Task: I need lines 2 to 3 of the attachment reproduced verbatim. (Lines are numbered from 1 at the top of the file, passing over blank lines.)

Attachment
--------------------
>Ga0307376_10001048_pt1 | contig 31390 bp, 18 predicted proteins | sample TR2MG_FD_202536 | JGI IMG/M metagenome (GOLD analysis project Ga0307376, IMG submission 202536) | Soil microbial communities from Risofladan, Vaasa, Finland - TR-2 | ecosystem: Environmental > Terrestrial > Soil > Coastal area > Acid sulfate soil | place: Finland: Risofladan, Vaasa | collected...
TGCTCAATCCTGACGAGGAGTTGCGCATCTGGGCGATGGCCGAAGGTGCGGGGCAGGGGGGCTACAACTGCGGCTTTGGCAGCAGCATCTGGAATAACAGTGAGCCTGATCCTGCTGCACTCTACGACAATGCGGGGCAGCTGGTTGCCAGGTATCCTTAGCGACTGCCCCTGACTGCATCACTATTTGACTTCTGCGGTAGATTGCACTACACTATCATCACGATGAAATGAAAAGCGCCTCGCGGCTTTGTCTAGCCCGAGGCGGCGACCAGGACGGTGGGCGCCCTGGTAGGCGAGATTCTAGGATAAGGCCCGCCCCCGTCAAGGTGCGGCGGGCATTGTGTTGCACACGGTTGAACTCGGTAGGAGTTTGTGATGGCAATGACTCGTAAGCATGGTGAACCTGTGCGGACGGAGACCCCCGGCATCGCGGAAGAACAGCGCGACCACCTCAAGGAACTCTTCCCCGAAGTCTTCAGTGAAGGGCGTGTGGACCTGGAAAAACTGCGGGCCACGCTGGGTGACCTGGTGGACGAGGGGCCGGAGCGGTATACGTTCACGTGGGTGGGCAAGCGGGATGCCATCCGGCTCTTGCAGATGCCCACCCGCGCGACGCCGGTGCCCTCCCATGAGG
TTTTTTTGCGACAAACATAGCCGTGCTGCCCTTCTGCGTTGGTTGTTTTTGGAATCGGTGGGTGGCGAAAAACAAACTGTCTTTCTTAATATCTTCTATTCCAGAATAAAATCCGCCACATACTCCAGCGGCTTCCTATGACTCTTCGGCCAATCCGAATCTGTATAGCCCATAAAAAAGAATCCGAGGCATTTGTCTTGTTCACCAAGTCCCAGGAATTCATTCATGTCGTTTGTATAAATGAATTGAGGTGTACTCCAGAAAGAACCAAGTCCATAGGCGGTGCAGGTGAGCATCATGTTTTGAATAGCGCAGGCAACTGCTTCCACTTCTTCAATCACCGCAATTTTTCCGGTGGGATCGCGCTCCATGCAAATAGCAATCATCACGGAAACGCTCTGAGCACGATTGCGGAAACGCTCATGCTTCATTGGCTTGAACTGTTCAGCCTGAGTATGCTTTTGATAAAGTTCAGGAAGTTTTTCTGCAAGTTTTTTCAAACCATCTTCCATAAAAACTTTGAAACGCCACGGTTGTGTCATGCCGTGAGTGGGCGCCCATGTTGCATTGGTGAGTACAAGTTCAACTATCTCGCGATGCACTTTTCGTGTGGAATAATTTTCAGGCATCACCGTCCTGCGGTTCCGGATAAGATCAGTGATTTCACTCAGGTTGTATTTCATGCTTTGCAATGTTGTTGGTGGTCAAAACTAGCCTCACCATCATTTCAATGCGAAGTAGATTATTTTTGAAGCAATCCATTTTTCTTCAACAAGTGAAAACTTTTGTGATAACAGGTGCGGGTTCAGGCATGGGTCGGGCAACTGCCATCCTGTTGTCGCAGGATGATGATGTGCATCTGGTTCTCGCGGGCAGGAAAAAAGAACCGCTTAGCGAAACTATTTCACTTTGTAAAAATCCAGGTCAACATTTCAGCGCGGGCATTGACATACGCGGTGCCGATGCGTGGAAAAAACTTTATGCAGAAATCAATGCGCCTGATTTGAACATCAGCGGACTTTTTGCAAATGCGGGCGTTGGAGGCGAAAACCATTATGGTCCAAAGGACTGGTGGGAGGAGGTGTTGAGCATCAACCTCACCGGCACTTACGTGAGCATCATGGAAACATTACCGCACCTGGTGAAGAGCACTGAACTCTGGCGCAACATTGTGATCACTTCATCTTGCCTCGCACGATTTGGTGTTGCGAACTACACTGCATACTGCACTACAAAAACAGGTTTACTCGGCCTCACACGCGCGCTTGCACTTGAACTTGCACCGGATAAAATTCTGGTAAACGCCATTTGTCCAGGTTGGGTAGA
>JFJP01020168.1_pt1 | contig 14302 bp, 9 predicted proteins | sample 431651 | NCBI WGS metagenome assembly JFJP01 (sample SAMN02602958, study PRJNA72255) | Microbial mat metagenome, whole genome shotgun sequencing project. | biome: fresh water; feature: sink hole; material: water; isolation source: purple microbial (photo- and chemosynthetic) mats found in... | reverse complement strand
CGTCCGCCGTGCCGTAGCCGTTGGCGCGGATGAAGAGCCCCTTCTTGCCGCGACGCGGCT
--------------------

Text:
TGCTCAATCCTGACGAGGAGTTGCGCATCTGGGCGATGGCCGAAGGTGCGGGGCAGGGGGGCTACAACTGCGGCTTTGGCAGCAGCATCTGGAATAACAGTGAGCCTGATCCTGCTGCACTCTACGACAATGCGGGGCAGCTGGTTGCCAGGTATCCTTAGCGACTGCCCCTGACTGCATCACTATTTGACTTCTGCGGTAGATTGCACTACACTATCATCACGATGAAATGAAAAGCGCCTCGCGGCTTTGTCTAGCCCGAGGCGGCGACCAGGACGGTGGGCGCCCTGGTAGGCGAGATTCTAGGATAAGGCCCGCCCCCGTCAAGGTGCGGCGGGCATTGTGTTGCACACGGTTGAACTCGGTAGGAGTTTGTGATGGCAATGACTCGTAAGCATGGTGAACCTGTGCGGACGGAGACCCCCGGCATCGCGGAAGAACAGCGCGACCACCTCAAGGAACTCTTCCCCGAAGTCTTCAGTGAAGGGCGTGTGGACCTGGAAAAACTGCGGGCCACGCTGGGTGACCTGGTGGACGAGGGGCCGGAGCGGTATACGTTCACGTGGGTGGGCAAGCGGGATGCCATCCGGCTCTTGCAGATGCCCACCCGCGCGACGCCGGTGCCCTCCCATGAGG
TTTTTTTGCGACAAACATAGCCGTGCTGCCCTTCTGCGTTGGTTGTTTTTGGAATCGGTGGGTGGCGAAAAACAAACTGTCTTTCTTAATATCTTCTATTCCAGAATAAAATCCGCCACATACTCCAGCGGCTTCCTATGACTCTTCGGCCAATCCGAATCTGTATAGCCCATAAAAAAGAATCCGAGGCATTTGTCTTGTTCACCAAGTCCCAGGAATTCATTCATGTCGTTTGTATAAATGAATTGAGGTGTACTCCAGAAAGAACCAAGTCCATAGGCGGTGCAGGTGAGCATCATGTTTTGAATAGCGCAGGCAACTGCTTCCACTTCTTCAATCACCGCAATTTTTCCGGTGGGATCGCGCTCCATGCAAATAGCAATCATCACGGAAACGCTCTGAGCACGATTGCGGAAACGCTCATGCTTCATTGGCTTGAACTGTTCAGCCTGAGTATGCTTTTGATAAAGTTCAGGAAGTTTTTCTGCAAGTTTTTTCAAACCATCTTCCATAAAAACTTTGAAACGCCACGGTTGTGTCATGCCGTGAGTGGGCGCCCATGTTGCATTGGTGAGTACAAGTTCAACTATCTCGCGATGCACTTTTCGTGTGGAATAATTTTCAGGCATCACCGTCCTGCGGTTCCGGATAAGATCAGTGATTTCACTCAGGTTGTATTTCATGCTTTGCAATGTTGTTGGTGGTCAAAACTAGCCTCACCATCATTTCAATGCGAAGTAGATTATTTTTGAAGCAATCCATTTTTCTTCAACAAGTGAAAACTTTTGTGATAACAGGTGCGGGTTCAGGCATGGGTCGGGCAACTGCCATCCTGTTGTCGCAGGATGATGATGTGCATCTGGTTCTCGCGGGCAGGAAAAAAGAACCGCTTAGCGAAACTATTTCACTTTGTAAAAATCCAGGTCAACATTTCAGCGCGGGCATTGACATACGCGGTGCCGATGCGTGGAAAAAACTTTATGCAGAAATCAATGCGCCTGATTTGAACATCAGCGGACTTTTTGCAAATGCGGGCGTTGGAGGCGAAAACCATTATGGTCCAAAGGACTGGTGGGAGGAGGTGTTGAGCATCAACCTCACCGGCACTTACGTGAGCATCATGGAAACATTACCGCACCTGGTGAAGAGCACTGAACTCTGGCGCAACATTGTGATCACTTCATCTTGCCTCGCACGATTTGGTGTTGCGAACTACACTGCATACTGCACTACAAAAACAGGTTTACTCGGCCTCACACGCGCGCTTGCACTTGAACTTGCACCGGATAAAATTCTGGTAAACGCCATTTGTCCAGGTTGGGTAGA